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Democratic Republic of the Congo



Kinshasa (kin-sha-sa)


85,281,024 (July 2018 est.)




1,546.8 Congolese Francs (CF) = 1 USD (2017 est.)

Important Cities

Kisingani, Lubumbashi, Kolwesi






Major Peoples

Bangubangu, Bembe, Bushoong, Chokwe, Hemba, Holoholo, Kongo, Kuba, Kusu, Lega, Luba, Luluwa, Lunda, Lwalwa, Mangbetu, Manja, Mbole, Ngbaka, Nkanu, Pende, Songye, Suku, Tabwa, Woyo, Yaka, Yombe


Roman Catholic 50%, Protestant 20%, Kimbanguist 10%, Muslim 10%, other 10%



Principal Language

Lingala, Kingwana, Kikongo, Tshiluba

Official Language



Head Of State

Félix Tshisekedi (since 25 January 2019)

Type of Government


Date of Independence

June 30, 1960

Major Exports

Copper, Cobalt, Diamonds, Crude Oil, Coffee, Wood, Gold,

Precolonial History

Bantu-speaking peoples migrated from Nigeria to the Congo region during the 7th-8th centuries CE. Centralized chiefdoms and Arab trading communities developed, and the Kongo Kingdom expanded in the area from the 14th to 17th centuries. The Luba Empire, where artists and free-verse poets were held in high esteem, occupied the country’s southern territories from the 16th to 19th centuries and ruled according to the doctrine of divine kingship. The Kuba Kingdom developed as an agricultural and trading state in the 17th century, and the Kazembe Kingdom, founded in the mid-18th century, remains influential today. The Portuguese arrived in the 1480s and soon engaged in the slave trade through Kongo intermediaries until the 17th century, joined by the British, Dutch, and French. In the 1870s, King Léopold II of Belgium initiated a private venture to colonize the area. Léopold claimed the Congo Free State in 1885, which included the entire area of the present country. He relinquished control in 1908 due to an international scandal over the Belgian colonial officials’ atrocious treatment of the native population. The Belgian parliament annexed the colony, but granted its independence in 1960 after a series of nationalist riots in Leopoldville and Stanleyville.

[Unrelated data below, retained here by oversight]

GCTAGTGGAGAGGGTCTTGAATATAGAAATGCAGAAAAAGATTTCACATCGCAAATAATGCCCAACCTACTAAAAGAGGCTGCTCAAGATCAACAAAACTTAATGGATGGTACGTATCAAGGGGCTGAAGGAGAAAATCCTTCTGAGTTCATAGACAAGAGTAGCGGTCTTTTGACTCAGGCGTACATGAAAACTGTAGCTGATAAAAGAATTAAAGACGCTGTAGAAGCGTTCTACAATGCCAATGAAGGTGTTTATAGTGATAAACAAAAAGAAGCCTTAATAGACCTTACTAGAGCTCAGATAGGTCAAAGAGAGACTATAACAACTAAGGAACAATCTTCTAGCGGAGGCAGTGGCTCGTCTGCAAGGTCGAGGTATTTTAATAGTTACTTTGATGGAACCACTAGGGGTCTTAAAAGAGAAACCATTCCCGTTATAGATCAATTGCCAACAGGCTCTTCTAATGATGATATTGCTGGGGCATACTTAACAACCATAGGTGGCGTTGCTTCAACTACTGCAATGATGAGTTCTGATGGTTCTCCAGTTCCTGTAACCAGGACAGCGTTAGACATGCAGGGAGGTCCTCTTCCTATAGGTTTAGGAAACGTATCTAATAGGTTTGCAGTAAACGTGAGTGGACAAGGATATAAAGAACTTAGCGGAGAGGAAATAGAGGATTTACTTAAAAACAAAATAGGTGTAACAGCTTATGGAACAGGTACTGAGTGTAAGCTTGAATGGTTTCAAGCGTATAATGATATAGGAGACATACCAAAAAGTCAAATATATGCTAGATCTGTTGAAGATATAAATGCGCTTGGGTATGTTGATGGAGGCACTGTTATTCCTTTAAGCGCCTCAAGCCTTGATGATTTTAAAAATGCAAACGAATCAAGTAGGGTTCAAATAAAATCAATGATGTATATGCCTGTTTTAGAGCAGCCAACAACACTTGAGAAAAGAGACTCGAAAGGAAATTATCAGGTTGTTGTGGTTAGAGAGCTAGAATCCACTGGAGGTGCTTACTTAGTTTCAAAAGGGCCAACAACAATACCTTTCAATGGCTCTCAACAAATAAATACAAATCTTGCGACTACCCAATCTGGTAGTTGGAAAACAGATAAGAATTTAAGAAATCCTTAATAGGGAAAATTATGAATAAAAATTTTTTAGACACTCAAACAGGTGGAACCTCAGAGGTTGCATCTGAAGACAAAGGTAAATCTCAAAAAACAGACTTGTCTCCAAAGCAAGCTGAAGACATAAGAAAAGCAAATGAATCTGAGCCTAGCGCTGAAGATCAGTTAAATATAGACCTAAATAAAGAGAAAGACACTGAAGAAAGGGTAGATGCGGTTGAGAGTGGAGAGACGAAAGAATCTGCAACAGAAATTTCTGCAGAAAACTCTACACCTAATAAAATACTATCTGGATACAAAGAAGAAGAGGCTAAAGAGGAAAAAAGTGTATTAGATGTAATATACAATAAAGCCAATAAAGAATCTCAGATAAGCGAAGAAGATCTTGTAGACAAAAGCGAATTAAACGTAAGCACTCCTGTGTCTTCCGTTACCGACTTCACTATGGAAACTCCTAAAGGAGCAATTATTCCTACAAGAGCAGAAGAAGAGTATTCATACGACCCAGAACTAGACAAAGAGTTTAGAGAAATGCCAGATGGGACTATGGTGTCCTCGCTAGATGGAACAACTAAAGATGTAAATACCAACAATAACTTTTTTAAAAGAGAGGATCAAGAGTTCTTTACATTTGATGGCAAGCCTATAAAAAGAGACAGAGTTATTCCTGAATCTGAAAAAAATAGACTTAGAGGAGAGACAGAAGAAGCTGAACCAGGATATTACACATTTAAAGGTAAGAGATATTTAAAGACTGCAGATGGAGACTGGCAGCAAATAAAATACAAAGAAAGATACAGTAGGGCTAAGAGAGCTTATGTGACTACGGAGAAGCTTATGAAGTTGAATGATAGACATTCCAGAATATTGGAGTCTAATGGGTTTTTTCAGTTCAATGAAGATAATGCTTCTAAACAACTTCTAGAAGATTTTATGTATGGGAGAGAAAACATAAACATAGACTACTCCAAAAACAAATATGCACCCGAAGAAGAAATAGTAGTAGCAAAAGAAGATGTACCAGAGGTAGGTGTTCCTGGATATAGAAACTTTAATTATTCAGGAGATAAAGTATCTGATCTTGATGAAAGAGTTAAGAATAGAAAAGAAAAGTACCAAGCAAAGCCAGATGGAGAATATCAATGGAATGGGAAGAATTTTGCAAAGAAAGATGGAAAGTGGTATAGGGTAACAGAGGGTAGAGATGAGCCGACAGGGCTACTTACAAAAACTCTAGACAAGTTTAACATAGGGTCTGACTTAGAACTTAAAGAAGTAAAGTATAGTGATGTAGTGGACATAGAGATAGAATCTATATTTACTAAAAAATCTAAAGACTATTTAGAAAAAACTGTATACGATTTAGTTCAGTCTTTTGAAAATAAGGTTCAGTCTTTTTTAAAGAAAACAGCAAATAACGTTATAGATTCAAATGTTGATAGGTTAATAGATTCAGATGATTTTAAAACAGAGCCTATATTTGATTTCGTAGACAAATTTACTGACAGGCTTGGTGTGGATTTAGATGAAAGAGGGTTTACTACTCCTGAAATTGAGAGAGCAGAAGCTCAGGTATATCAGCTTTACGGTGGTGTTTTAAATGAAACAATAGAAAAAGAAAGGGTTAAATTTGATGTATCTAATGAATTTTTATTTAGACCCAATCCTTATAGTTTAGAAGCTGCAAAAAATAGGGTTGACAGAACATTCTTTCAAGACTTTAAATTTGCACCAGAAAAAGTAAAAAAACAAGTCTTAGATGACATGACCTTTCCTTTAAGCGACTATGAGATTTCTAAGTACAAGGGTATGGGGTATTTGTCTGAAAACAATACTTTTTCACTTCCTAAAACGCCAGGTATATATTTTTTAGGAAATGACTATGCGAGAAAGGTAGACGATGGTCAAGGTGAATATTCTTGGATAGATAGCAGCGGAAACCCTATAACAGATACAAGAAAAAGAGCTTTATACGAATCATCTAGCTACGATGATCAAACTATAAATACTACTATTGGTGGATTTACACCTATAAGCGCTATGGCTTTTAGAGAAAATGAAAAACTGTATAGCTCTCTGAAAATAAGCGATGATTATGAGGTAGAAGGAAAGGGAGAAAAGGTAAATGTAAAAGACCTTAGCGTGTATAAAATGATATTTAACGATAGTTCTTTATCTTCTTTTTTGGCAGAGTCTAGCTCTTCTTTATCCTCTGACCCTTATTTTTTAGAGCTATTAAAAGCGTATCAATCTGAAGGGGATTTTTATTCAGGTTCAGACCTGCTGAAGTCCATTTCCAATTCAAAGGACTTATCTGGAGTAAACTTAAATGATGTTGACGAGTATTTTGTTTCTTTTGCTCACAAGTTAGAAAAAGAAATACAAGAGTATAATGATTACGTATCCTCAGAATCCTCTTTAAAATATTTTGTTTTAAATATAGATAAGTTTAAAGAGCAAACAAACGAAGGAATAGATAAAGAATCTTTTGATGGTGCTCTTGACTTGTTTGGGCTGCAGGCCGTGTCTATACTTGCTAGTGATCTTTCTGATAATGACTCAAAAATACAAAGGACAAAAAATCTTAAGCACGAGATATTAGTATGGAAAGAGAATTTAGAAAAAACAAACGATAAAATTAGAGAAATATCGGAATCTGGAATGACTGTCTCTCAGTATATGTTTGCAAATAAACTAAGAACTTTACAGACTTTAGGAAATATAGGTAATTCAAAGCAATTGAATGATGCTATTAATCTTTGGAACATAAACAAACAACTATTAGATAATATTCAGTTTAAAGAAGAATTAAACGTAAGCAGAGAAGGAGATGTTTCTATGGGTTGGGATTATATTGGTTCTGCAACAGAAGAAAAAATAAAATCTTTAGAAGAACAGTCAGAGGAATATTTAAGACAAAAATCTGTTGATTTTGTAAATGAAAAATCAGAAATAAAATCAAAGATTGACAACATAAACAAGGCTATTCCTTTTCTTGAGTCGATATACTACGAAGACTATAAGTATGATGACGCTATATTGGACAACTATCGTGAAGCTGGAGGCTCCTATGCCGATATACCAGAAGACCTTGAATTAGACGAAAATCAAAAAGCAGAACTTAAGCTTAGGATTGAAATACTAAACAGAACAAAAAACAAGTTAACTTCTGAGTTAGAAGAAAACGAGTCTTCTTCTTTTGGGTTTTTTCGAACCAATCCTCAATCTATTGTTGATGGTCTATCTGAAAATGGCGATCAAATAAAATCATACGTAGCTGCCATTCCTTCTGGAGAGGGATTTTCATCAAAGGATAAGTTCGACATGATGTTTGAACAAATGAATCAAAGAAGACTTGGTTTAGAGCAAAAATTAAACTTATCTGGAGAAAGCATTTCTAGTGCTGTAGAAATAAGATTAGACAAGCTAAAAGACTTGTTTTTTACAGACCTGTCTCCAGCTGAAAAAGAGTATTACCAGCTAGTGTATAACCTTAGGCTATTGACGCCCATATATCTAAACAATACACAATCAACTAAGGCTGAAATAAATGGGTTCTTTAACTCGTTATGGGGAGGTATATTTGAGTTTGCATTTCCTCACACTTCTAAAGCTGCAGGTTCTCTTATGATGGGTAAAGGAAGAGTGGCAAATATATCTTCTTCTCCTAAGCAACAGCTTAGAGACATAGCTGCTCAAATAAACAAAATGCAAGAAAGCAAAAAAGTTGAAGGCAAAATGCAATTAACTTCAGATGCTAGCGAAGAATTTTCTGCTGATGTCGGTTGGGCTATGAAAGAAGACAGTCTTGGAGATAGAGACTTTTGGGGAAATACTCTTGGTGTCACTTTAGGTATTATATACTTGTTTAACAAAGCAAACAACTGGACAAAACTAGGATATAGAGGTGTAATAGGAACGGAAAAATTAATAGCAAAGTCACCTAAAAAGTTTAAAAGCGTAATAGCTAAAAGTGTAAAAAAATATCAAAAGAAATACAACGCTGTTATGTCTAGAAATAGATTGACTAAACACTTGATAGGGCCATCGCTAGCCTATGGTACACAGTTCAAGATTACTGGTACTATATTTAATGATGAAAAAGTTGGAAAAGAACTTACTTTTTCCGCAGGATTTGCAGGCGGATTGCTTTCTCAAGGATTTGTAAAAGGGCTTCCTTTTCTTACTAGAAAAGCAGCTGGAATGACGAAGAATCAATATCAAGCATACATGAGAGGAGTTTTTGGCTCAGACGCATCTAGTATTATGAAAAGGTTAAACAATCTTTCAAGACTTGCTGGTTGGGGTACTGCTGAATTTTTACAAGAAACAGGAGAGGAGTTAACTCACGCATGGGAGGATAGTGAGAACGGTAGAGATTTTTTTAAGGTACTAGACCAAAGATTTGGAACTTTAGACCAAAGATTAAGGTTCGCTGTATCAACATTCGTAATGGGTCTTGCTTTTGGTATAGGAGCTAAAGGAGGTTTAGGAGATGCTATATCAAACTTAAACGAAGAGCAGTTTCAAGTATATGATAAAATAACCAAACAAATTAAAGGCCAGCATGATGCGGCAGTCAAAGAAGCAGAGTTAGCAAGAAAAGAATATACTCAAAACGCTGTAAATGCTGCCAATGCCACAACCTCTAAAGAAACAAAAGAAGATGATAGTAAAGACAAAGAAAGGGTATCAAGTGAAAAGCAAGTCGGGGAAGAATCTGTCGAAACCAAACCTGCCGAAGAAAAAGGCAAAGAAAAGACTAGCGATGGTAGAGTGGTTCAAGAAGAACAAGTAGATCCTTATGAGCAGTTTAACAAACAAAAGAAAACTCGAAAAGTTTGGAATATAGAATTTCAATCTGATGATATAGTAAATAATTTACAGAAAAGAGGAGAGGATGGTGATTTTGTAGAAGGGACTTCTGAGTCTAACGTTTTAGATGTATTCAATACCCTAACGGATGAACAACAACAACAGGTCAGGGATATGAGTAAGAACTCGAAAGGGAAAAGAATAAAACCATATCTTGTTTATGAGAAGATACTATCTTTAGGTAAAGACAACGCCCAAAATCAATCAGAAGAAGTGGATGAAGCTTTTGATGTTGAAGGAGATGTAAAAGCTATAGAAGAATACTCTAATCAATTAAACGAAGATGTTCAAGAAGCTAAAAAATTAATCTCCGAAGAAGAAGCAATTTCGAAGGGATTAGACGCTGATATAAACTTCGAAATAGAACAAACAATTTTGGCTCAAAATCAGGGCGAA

Postcolonial History

Joseph Kasavubu became the first president of the Democratic Republic of the Congo, with independence leader Patrice Lumumba as prime minister. That same year, Colonel Joseph Mobutu (Mobutu Sese Seko) overthrew the government and arrested Lumumba, who was later executed. Mobutu seized power in a second coup in 1965 and changed the country’s name to Zaïre. Supported by Belgium and the United States because of his anti-communist stance, Mobutu reigned as a notoriously wealthy and corrupt dictator for over three decades. He was overthrown by Laurent-Désiré Kabila, who proclaimed the Democratic Republic of the Congo in 1997. He was assassinated in 2001 and his son, Joseph Kabila, ascended to the presidency, joined by four vice-presidents representing the political factions and former rebel groups. Kabila was re-elected by popular vote in 2008. By that time, civil war in the Democratic Republic of the Congo had caused more deaths—over four million—than any conflict since World War II. Kabila was re-elected in 2012. His opponent, Mobutu's former prime minister Étienne Tshisekedi, contested the results and declared himself president. The international community recognized Kabila’s presidency despite reports of difficult voting conditions and delays due to violence.

Recommended Sources:

Emizet François Kisangani and F. Scott Bobb, Historical Dictionary of the Democratic Republic of the Congo (Lanham, Toronto, and Plymouth, UK: The Scarecrow Press, 2010).

Central Intelligence Agency, The World Factbook (

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